(Dan Tri) – Observers say that US sanctions targeting Chinese technology companies will seriously affect the technology `capital` of Shenzhen.

Shenzhen City (Photo: Getty)

When Mr. Ren Zhengfei, a former Chinese military official, founded the Huawei technology company in the Shenzhen special economic zone in 1987, the port city was still trying to assert its position in the economic picture.

Few people could have imagined that after 40 years, what was once a fishing village would rapidly develop into a high-tech capital, China’s `Silicon Valley`.

However, as Shenzhen celebrates its 40th anniversary of becoming one of China’s four special economic zones, it is unclear whether the city of 13 million people can maintain its `aura` as China is moving towards

When the US is imposing a series of sanctions on China, Shenzhen is considered to be in a `struggling` situation.

The US has continuously made efforts to prevent Huawei from participating in 5G networks around the world, while also limiting this company’s access to important US technologies.

The US government has issued an executive order to block Huawei and its affiliates from purchasing semiconductors manufactured with US equipment or software since September. According to observers, the US move could affect the supply chain.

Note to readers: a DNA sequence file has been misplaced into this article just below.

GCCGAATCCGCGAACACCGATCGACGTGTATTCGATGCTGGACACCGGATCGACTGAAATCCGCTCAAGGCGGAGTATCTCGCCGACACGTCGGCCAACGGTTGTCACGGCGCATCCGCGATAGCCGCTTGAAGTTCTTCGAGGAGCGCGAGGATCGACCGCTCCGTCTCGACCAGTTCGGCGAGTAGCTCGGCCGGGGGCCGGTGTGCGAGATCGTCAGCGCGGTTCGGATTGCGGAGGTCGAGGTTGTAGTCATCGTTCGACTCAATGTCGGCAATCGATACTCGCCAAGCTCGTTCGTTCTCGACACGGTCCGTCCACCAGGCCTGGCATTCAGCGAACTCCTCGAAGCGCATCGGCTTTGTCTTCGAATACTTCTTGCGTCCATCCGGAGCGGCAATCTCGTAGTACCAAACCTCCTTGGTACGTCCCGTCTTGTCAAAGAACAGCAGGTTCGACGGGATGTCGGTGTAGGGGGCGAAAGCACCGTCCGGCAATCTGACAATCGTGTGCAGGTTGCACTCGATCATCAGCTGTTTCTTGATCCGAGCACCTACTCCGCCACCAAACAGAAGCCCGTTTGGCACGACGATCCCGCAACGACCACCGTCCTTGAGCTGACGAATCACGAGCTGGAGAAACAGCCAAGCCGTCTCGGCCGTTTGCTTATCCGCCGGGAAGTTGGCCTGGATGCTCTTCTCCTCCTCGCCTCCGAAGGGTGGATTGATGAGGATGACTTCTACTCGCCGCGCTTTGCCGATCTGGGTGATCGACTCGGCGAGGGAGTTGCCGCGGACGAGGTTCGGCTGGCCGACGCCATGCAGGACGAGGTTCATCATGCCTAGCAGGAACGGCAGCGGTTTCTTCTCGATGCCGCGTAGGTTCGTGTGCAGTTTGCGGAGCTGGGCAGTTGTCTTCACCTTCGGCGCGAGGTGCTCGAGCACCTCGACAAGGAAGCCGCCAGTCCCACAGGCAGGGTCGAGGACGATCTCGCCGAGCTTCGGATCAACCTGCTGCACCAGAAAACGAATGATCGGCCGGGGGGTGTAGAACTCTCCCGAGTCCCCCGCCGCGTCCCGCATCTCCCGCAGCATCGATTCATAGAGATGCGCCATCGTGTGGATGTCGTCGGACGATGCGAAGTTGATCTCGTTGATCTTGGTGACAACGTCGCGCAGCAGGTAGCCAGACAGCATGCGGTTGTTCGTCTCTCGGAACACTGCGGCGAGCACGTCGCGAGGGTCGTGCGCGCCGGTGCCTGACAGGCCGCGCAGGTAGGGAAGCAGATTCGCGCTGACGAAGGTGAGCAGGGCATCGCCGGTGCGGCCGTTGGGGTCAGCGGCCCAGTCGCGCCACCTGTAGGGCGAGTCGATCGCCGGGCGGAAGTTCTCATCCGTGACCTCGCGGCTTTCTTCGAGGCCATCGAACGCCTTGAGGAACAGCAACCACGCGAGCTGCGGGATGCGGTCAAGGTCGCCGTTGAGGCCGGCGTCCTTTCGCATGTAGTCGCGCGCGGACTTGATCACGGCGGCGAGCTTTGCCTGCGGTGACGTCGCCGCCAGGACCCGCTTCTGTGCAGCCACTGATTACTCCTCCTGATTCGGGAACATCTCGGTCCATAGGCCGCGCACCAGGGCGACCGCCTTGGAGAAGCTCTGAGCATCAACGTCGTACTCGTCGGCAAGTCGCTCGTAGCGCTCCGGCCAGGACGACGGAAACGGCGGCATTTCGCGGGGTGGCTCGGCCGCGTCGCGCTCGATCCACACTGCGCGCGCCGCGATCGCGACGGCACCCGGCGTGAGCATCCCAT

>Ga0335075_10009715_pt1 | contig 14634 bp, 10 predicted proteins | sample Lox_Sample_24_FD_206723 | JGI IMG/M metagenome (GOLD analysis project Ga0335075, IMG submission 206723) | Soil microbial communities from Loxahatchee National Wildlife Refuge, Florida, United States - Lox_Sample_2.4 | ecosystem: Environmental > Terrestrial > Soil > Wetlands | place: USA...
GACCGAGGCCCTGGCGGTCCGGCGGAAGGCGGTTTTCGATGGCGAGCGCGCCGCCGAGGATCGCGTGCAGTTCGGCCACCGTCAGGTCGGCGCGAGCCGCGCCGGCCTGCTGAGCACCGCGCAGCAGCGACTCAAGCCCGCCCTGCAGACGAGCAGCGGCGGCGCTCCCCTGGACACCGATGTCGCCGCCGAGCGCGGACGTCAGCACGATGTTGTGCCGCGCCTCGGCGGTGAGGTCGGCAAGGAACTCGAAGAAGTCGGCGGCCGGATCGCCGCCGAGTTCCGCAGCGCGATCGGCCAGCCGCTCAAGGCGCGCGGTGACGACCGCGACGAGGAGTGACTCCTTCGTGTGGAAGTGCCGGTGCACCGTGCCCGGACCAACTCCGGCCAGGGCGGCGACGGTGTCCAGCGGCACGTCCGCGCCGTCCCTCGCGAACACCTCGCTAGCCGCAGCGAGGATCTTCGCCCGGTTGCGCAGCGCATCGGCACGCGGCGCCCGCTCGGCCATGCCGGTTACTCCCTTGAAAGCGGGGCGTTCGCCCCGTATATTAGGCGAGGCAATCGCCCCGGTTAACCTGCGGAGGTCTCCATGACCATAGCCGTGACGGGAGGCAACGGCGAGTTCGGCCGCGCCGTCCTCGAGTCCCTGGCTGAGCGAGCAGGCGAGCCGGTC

This decline is expected to cause a chain reaction as it will cause Shenzhen’s economy to be strongly affected.

Expert Liu Kaiming, director of the Contemporary Observatory Institute in Shenzhen, said that US sanctions will have an impact on China’s entire electronics supply chain.

“There is no company in China that can replace Huawei to lead the country’s technology and globalization wave.

With Shenzhen’s economy, Huawei plays a huge role.

Huawei also invests heavily in research and development in Shenzhen.

Peng Peng, Vice President of the Guangdong System Reform Research Association, said US sanctions will have an impact on all of China.

“It’s difficult to predict the extent of the impact.

Expert Liu said that US sanctions will have a huge impact on the Chinese economy, and could mark the end of a period in which Chinese companies were considered `key factors`.

Mr. Liu warned that some Chinese companies with foreign investment, including many in Shenzhen, will leave in this context.

However, observers say that the future of Shenzhen and Huawei is not bleak, because China’s huge domestic market is still considered one of the sources of development.